So much promise, but falls just short of the mark…
As the opening cinematic played out, completely silent and choppy as all hell, I prepared for the worst from We Are The Dwarves. As it stands, I was left feeling somewhat conflicted about the experience. I should add at this point, I was unable to finish the game. While the jury is still out on whether a review should only be conducted after fully completing a game, all I can say is that the following constitutes my opinions on the few hours I got through. An explanation on why I had to stop where I did appears below.
Describing itself as an ‘Action-Based Tactical Adventure’, We Are The Dwarves follows the trials and tribulations of three Dwarven astronauts who find themselves trapped in a strange land with only their wits, weapons and special abilities to guide them through.
Let’s start with the positive, as this is by no stretch of the imagination a game without merit. The most notable success of We Are The Dwarves is its art style, and the seamless building of a strange alien world. The vibrant plant life, all full of colours and angles, reacts aggressively to your presence thereby giving a sense of hostility to the world beyond the enemies you encounter. Those enemies, unlike a hell of a lot of recent indie releases, also look and behave in a manner that makes them seem like they belong.
Those points may seem trifling, but they’re the sort of thing that make a game’s location seem more like a world and less like a collection of pixels to beat up before collecting the MacGuffin.
Add to that the intricacy and smoothness of animations, both in-game and in cutscenes, and it becomes clear that a lot of effort went into this. I mean, go and watch a dwarf adorably hold their axes above the water when neck deep in a marsh, and then tell me that attention to detail doesn’t matter. When you can barely move for soulless releases, maybe it’s enough to see a game that so clearly has heart.
You might be noticing that the review isn’t exactly going how the score would suggest, although it should be noted that 56% isn’t awful, it’s average. That’s in spite of an industry that sees anything below 80% as an unmitigated disaster. Still, it’s true that there’s an elephant in the room and it’s a biggie, even for an elephant.
I had very little fun with We Are The Dwarves.
In order to explain this, it’s best to focus on movement and combat. You control each dwarf by clicking on a location and watching them totter off dutifully. There are a number of special moves which can be activated by pressing a specific key, and then clicking. Using the basic attack against enemies is accomplished by clicking on them, too. You can also collect items and activate healing points with more clicking. It’s a click-heavy game, but there’s nothing inherently wrong with that, especially in a game that has called itself a tactical adventure.
In order to make it tactical, there’s a ‘pause’ button which slows the game down to a crawl. It’s here that the tactical nature of proceedings should shine through. In order to progress efficiently I expected to be able to dictate a few queued attacks to my dwarf which he would then go on to complete. Unfortunately there is no action queuing, meaning that in order to be ‘tactical’ one has to pause, click on an enemy, put the game back on full speed, carry out the attack, and then pause again to figure out what to do next.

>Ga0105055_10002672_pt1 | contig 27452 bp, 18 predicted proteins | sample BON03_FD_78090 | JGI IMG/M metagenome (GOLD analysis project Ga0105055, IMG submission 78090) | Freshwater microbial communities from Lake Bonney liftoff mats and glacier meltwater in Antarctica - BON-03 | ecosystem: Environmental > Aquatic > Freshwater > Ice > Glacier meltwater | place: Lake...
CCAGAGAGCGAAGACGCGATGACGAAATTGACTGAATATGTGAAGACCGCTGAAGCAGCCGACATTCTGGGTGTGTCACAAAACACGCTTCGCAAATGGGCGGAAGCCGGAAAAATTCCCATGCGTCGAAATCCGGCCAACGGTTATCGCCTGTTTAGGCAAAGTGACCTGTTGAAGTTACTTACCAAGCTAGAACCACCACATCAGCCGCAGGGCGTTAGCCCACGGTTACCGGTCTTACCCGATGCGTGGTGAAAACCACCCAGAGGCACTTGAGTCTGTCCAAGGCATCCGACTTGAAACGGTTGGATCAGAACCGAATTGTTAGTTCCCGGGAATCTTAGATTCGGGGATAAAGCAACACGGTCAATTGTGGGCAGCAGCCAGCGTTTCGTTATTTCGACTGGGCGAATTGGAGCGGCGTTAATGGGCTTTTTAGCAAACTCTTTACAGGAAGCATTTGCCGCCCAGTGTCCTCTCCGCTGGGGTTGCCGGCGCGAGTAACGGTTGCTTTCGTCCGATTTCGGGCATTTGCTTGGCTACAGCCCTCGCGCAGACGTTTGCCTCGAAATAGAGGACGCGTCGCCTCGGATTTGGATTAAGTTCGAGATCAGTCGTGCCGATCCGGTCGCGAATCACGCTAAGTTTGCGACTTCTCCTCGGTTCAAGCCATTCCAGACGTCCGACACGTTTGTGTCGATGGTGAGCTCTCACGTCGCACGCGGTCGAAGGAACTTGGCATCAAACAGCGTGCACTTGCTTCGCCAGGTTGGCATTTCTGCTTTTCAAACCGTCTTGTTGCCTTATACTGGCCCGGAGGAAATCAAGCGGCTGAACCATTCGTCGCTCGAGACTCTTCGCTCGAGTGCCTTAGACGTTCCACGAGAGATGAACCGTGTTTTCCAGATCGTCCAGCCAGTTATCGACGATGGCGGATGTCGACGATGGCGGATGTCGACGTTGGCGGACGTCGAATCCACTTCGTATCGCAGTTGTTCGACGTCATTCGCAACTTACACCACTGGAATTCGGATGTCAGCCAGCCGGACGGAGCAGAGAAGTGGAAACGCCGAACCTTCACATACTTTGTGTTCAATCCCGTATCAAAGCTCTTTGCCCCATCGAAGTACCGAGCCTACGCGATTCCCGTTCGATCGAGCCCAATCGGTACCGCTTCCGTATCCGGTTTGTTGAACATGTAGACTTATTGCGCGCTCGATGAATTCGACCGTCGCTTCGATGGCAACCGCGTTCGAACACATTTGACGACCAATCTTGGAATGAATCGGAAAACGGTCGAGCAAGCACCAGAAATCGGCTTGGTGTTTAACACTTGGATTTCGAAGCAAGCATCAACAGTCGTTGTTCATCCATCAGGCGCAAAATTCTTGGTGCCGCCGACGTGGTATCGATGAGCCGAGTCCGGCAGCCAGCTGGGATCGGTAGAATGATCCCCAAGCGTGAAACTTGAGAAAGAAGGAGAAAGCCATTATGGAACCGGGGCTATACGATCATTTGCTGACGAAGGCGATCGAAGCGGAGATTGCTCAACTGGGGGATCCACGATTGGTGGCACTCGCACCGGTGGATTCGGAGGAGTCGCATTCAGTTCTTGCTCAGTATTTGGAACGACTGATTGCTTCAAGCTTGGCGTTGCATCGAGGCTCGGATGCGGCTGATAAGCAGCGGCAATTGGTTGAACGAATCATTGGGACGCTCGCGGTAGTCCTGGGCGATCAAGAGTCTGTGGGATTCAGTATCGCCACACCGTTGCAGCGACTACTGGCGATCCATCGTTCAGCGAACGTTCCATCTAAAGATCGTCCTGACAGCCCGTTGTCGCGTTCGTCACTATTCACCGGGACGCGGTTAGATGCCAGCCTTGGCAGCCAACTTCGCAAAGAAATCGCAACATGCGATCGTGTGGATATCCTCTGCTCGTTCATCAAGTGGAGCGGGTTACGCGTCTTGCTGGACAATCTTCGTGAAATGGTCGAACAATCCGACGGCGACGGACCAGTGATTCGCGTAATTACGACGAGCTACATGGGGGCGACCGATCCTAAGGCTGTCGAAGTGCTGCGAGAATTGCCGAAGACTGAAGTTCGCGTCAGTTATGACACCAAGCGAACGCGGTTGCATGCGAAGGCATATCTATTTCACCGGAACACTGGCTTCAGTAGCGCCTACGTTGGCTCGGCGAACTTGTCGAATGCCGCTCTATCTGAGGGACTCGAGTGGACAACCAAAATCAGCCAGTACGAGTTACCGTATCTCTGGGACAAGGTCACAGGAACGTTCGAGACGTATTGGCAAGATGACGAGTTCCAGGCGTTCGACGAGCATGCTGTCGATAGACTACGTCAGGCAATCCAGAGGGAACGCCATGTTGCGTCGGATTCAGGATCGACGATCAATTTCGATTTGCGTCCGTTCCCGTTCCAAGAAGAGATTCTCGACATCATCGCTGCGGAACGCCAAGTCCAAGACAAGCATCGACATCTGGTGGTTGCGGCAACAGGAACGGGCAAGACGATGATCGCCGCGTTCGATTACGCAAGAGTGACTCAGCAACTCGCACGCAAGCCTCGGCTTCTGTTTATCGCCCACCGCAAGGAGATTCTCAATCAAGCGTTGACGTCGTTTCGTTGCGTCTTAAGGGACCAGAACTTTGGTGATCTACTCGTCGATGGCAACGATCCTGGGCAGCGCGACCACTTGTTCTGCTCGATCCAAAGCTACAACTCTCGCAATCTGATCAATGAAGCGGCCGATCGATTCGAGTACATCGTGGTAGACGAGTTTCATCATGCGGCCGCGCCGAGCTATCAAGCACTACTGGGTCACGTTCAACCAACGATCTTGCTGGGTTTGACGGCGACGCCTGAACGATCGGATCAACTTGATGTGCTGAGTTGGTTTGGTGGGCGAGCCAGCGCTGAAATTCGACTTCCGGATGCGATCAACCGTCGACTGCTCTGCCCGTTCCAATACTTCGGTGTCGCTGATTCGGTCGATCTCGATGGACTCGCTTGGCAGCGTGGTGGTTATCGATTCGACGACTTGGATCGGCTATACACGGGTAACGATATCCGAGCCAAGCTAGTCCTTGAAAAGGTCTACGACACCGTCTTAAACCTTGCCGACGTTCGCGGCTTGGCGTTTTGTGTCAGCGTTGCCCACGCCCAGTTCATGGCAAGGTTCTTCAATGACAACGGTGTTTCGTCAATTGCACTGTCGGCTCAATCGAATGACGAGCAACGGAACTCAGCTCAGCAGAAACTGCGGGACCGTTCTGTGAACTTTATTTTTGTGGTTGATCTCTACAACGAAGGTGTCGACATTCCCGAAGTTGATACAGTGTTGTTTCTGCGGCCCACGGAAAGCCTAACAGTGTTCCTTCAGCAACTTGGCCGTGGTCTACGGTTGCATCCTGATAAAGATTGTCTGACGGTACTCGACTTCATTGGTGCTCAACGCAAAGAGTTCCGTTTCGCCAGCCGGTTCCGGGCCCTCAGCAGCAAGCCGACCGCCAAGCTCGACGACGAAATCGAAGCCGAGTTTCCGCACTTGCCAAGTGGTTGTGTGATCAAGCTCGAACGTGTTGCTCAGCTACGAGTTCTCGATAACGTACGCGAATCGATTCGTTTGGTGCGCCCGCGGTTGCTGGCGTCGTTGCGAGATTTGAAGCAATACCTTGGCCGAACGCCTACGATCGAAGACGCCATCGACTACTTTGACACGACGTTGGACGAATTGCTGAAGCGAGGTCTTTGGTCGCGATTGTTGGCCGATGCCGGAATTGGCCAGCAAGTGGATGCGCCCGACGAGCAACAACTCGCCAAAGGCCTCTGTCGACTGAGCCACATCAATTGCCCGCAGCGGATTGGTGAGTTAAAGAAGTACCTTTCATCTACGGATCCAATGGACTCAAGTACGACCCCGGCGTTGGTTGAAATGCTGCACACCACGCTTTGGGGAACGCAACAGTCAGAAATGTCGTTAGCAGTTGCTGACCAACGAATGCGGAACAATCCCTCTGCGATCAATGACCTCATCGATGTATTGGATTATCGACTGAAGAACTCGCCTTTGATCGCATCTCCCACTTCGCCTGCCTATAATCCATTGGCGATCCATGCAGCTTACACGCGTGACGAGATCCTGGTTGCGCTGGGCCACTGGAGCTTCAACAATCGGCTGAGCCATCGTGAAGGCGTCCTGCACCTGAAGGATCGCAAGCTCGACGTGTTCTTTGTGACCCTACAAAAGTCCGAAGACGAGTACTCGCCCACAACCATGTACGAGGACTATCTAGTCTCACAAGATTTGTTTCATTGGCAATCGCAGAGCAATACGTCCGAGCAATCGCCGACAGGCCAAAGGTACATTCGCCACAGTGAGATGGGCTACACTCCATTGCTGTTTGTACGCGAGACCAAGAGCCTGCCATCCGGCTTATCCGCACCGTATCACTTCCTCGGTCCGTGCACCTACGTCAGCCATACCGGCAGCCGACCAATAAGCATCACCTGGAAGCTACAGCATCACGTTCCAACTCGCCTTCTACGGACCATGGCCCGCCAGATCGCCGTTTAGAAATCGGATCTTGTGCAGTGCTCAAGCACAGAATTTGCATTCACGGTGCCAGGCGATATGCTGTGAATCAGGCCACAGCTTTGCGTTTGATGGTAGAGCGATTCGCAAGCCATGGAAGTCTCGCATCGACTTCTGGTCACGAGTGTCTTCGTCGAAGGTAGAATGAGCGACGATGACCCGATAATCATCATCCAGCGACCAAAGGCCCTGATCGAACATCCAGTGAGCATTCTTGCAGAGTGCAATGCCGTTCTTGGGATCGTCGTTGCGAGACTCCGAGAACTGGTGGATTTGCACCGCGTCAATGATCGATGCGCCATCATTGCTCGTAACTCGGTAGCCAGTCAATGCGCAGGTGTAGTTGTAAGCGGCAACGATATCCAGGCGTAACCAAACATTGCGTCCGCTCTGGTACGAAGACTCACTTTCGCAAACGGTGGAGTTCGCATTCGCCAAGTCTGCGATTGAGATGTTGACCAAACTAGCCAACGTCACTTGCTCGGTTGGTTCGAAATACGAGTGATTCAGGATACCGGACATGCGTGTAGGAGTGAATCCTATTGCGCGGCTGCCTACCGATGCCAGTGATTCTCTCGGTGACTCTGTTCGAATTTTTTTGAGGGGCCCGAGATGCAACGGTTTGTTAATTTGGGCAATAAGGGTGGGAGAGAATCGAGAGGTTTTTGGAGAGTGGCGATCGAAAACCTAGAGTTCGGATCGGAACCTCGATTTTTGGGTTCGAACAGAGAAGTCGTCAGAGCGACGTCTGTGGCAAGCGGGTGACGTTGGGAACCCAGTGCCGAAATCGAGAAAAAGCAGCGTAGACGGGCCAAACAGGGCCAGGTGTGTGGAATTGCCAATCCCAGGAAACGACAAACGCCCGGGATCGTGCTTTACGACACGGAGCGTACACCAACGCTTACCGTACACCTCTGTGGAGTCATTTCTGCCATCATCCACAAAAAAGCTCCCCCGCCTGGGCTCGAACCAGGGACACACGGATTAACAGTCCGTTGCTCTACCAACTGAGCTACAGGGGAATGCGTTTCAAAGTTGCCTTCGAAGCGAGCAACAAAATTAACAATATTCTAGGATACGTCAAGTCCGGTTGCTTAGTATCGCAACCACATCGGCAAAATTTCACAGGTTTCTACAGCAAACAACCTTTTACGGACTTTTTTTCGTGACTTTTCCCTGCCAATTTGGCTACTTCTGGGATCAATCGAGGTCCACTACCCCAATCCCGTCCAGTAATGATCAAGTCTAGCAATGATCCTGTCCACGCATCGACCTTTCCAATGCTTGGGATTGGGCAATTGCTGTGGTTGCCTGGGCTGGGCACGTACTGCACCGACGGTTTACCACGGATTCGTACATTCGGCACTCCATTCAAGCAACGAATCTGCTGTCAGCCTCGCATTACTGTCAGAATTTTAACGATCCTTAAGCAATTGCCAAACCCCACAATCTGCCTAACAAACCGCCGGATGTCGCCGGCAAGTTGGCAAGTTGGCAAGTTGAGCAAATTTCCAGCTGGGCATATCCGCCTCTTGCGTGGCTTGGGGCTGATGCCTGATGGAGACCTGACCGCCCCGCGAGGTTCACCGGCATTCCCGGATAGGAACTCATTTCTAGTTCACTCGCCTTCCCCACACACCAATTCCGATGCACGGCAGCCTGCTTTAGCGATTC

You’re left feeling less like a Dwarven commander rallying his troops with any kind of precision, and more like a au pair desperately trying to shout suggestions as the children run around knocking down vases and putting jammy hands on the telly. Queued actions would be nice, but even having a pause menu with variable speeds of gameplay would help, rather than having a binary switch between ‘Tasmanian Devil’ or ‘Neo dodging bullets in the matrix’.
We Are The Dwarves isn’t frustrating purely because of its difficulty, it’s frustrating because it refuses to give you the tools required to deal with the challenge. That’s not to say that the challenge itself couldn’t do with some tweaking.
As I said, We Are The Dwarves is undeniably an ambitious and heartfelt project. It also means that, in certain areas, it seems the developers overstretched themselves by trying to make the game too many things. For instance, there are stealth segments.
In a game about big dwarves with big weapons lumbering their way through a strange world and giving any opposition a swift bonk on the noggin, there are stealth segments. They, perhaps unsurprisingly, do not work. The imprecise movement scheme, the pattern of enemy patrols and the consequences of being spotted have not been balanced in any manner to facilitate a stealth segment. For instance, you’re placed in a level containing a multitude of cocoons. These will burst revealing a fully-grown enemy if you walk into them, or walk for too long in their vicinity without stopping. Oh, and there are enemies on patrol all around, too. If they see you they’ll be alerted, which in turn will alert the cocoons. Every single time you’ll make one misstep, be seen and suddenly have twenty large, angry insects surrounding you.
In the end, I managed to pass that section by exploiting some kind of bug that let me leave in spite of having enemies all around me.
I entered a level with even more cocoons. I tried, O how I tried, but I failed. Again and again. Then I stopped.
It gives me no pleasure to give We Are the Dwarves this score. Its visual design, characterisation and animation are fantastically well realised. Even the writing, which is in serious need of a few proofreads, managed to put a smile on my face most of the time. In the end, though, the gameplay was simultaneously too imprecise and trying to do too much. Having said that, I’d keep an eye on Whale Rock Games for the future.